AngieB says: We adopted a pair of 10 mo old red tabbys. They were sisers and the shelter did nt want to seperate them. For the first year they were known as the two headed cat- they interacted with us but they were pretty inseperable. As time went on their different personalities separated them. One is timid and easily scared and likes to be outside, the other is a cuddly people cat that would rather be indoors. Most of thetime they completely ignore each other now and stay out of each others way. Occasionally the people kitty will hiss at her sister or show some type of contempt for her if she feels her space is being invaded. Thankfully there has been no violence between them but it is sad to see how they show absolutely no affection for each other any more and both act like they are an only cat.

Posted on June 15, 2011

Kristin says: I took in two female cats that were sisters and they have lived in my home for 8 months together. Last night one of them got out of the house and I feel so bad for the one left here alone now...Should I get another cat for her to play with or just let her have the house to herself? I feel like she is heartbroken and doesnt really know what is going on...Will the other cat find her way home or is she lost forever?? :(

Posted on October 5, 2011

Julianne says: How can I convince my mom and dad that my cat Mushoo needs another friend. We did have a cat but then it ran away after we'd taken him to the vet. Money wise they don't want another kitten.

Posted on January 23, 2011

Cynthia says: When I first brought my second cat home the first one was definitely stressed at first, but after about a month they started playing together. Now they are inseparable and constantly grooming each other. 

Posted on January 23, 2011

Mindy says: I had a female stray that I took in and when she was about a year or 1 1/2, I brought in a 6 week old kitten (also female). Saya (the older cat) immediately took the mother role with the kitten, even allowing her to 'nurse' (there was nothing there - Saya is fixed and to my knowledge never had kittens). As Diva (the kitten) has gotten older and grown into her own personality, they're not as close, but they do play together, battle each other, clean each other, sleep together (sometimes) and all that. Saya has always been very laid back and I was truly surprised at how quickly she just 'took over' the mother role with Diva when I got her. My son had a 2 year old (female) cat and took one of Diva's litter mates and, that didn't turn out quite as well. They get along ok, but it took a lot longer. Misty (his 'original' cat) didn't like the 'intruder' for a long time (they're both females also). I think part of it has to do with the cat's individual personalities...Misty has always been high strung, whereas Saya has always been really laid back.

Posted on December 15, 2009

tanya says: i have a cat named frostheart.he has a short tail.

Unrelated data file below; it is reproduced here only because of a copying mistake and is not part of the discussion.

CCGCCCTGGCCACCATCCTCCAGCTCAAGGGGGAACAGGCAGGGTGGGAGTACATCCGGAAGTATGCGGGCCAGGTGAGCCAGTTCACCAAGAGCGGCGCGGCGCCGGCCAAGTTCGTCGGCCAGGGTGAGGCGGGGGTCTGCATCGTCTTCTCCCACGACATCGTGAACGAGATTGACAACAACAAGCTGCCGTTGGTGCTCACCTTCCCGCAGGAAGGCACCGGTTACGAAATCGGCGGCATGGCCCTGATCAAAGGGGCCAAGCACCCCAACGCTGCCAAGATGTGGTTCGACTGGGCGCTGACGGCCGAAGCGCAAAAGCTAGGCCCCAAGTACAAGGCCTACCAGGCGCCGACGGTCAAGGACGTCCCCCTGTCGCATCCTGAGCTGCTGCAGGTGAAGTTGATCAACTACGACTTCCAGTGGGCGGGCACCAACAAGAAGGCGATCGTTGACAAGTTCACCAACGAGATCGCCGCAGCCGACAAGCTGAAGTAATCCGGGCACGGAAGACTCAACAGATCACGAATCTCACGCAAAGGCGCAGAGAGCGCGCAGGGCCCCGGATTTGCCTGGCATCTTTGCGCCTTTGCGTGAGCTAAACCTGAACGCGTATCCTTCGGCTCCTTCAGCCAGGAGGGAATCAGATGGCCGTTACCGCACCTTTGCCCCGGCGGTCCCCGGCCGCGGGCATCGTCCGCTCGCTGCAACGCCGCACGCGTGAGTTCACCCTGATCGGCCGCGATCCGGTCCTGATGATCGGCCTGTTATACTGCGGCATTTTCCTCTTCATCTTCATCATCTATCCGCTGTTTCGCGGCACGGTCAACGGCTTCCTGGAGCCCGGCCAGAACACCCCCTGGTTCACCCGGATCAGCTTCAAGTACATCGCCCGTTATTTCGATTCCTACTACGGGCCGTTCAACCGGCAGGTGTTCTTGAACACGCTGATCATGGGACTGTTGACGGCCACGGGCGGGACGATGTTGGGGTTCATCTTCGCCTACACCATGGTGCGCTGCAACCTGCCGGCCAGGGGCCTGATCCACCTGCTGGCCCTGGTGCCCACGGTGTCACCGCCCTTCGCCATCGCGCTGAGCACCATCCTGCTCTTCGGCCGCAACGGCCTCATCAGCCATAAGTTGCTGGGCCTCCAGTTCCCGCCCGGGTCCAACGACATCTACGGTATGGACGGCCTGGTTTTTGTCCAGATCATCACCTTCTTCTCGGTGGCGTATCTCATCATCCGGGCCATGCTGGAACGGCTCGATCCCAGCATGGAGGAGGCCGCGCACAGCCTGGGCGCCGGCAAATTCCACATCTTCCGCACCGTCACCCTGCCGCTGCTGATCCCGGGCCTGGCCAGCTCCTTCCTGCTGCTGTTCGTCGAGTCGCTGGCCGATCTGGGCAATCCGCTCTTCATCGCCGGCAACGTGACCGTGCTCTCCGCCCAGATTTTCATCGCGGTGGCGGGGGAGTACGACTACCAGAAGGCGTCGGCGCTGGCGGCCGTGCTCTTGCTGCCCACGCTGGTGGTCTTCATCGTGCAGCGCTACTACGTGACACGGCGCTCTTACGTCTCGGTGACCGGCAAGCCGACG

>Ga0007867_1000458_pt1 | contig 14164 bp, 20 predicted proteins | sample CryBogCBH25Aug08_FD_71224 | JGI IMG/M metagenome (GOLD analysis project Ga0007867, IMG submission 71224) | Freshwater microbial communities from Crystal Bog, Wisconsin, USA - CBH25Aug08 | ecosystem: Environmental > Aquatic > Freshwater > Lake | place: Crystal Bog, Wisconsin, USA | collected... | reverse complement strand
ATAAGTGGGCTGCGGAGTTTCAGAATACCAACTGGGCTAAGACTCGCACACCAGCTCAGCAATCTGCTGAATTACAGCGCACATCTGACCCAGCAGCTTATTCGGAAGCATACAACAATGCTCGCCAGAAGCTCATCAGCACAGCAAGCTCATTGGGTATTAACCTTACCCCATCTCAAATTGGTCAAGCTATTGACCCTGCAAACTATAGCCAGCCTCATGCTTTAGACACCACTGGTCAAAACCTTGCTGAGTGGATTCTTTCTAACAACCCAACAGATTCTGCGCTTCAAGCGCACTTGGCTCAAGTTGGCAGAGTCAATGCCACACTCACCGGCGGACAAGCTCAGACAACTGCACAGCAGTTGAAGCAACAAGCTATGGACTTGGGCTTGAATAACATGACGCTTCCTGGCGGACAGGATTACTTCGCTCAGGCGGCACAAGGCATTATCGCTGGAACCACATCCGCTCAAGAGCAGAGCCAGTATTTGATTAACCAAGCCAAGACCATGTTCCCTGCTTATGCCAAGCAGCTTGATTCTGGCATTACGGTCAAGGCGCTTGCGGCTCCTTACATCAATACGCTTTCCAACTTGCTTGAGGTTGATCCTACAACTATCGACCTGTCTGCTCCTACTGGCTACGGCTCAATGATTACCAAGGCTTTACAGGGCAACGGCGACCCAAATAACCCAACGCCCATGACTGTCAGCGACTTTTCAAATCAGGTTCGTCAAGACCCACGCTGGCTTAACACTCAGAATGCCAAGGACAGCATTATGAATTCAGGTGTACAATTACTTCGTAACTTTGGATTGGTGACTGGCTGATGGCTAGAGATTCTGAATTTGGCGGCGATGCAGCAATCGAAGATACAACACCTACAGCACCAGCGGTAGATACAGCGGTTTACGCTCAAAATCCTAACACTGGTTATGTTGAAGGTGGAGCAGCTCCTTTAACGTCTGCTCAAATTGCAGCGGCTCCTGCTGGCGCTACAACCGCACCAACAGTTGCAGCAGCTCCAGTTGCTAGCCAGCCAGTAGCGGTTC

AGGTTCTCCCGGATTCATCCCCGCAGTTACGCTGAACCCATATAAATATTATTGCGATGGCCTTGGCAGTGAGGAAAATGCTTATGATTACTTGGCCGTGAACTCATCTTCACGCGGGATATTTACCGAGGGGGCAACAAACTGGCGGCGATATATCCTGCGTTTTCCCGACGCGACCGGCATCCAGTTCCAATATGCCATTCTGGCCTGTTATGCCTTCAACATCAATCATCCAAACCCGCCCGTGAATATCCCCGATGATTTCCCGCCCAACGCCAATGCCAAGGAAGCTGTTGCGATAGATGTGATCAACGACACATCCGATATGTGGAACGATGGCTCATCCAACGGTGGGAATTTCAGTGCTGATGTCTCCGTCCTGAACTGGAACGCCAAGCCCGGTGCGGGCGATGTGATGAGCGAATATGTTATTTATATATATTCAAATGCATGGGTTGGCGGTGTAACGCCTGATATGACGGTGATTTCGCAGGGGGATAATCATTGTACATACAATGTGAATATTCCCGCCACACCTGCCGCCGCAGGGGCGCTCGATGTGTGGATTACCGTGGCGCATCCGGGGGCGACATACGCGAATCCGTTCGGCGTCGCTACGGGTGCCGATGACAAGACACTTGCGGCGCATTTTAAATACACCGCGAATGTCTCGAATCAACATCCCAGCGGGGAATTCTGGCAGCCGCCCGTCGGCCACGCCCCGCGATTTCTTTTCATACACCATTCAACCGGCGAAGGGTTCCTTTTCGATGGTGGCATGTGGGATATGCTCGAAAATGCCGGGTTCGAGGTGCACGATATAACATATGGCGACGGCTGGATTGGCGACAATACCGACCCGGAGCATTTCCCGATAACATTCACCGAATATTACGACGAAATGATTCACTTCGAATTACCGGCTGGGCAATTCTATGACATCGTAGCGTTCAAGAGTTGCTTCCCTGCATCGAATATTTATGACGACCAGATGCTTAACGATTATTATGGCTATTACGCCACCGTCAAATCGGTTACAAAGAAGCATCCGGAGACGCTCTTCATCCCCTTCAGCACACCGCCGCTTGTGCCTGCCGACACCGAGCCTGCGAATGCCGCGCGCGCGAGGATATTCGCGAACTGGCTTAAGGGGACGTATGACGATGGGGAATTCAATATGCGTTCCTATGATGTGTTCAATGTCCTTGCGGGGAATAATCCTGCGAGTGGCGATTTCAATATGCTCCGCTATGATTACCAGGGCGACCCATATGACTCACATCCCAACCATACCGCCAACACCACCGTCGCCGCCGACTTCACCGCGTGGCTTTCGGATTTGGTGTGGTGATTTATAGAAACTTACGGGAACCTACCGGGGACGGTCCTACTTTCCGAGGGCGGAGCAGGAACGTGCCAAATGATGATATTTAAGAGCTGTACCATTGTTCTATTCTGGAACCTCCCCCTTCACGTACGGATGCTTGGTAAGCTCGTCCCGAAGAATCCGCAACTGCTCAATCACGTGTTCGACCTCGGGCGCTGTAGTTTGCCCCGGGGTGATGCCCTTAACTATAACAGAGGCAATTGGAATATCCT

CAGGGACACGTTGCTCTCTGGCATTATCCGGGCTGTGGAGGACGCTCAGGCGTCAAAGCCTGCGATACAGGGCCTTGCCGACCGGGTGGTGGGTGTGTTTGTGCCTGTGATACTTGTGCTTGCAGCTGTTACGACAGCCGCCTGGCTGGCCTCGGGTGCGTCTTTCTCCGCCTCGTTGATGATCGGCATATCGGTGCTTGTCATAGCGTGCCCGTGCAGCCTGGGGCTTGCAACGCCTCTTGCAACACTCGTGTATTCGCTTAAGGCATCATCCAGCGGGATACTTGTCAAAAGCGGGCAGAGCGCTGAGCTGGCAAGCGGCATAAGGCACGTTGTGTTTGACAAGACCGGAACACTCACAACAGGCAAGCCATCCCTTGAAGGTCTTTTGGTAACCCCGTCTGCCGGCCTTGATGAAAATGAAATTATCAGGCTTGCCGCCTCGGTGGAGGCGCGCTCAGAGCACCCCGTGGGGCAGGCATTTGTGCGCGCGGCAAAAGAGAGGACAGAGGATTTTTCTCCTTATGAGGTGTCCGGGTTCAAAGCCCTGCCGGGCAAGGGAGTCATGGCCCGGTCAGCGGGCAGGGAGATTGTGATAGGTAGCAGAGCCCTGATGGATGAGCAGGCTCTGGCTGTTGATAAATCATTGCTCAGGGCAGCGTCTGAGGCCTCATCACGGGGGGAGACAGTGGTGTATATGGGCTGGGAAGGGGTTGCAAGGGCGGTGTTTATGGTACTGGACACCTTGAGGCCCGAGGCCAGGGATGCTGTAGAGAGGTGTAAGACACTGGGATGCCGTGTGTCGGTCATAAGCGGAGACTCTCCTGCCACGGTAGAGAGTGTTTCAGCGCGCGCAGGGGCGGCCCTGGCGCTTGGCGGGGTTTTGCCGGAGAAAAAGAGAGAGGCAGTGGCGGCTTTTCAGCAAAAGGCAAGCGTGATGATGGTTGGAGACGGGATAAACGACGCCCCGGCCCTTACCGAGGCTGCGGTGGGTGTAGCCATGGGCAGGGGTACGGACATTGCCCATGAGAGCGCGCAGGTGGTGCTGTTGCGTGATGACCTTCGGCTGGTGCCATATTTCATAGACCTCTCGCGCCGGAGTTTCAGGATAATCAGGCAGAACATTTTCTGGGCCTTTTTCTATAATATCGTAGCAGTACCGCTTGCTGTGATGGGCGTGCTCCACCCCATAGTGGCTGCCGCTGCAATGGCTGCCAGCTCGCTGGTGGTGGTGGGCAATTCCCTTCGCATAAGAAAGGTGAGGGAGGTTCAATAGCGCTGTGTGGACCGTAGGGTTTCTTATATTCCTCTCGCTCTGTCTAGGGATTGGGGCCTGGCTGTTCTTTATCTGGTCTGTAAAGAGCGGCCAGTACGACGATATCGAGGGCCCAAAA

Posted on January 19, 2010

Jodie says: I currently have a little girl around 5-6 mths old, i recently introduced another little girl 8 weeks old and the bigger one continues to his at the little one and i'm really not sure what to do wether to give her away as i don't want her to get stressed in anyway. Please help on this matter i'm at the end of my tether at what i shoud do???

Posted on May 7, 2010

mark and sarah says: we were going to get on of my friends kittens , she had 2 left and they both were bonded together really close. they were so cute playing together , my daughter and myself decided to take them both , of course. now my question is , will they bond with me and my daughter better if we keep them together , or would it be better to give one of them away while they are still young ( 8 weeks) would they love us and bond with us better if seperated?

Posted on June 5, 2010

angel says: We have a 6 year old male cat who was sooo cuddly but since we adopted a femle cat he is obsessed with her; follows her around from room to room. They really get along great. This is wonderful and we are so happy they love each other. Just wondering why he doesn't want to hang out with us anymore.

Posted on June 10, 2010

comickitty says: I was told my siamese female shouldn't mate with a persian because it could kill her giving birth to his kittens.(because of their head size, and body type) Is this true, because we were thinking of having himalayin kittens that way.

Posted on June 15, 2010

Aya says: I have a 10 months old male cat (persian/angora), and I wanted to bring him a play mate.. I found this female cat, 3 months old, same breed (persian/angora).. they almost look identical.. and they are pretty much the same in behaviour.. (loving, playful, welcoming guests, love water..etc). I do not know what to do.. Should I bring him a female to be his companion, or shouldn't I? If I should, then is this female a good choice for him? Knowing that he is not neutered.. Thanks in advance..

Posted on January 12, 2011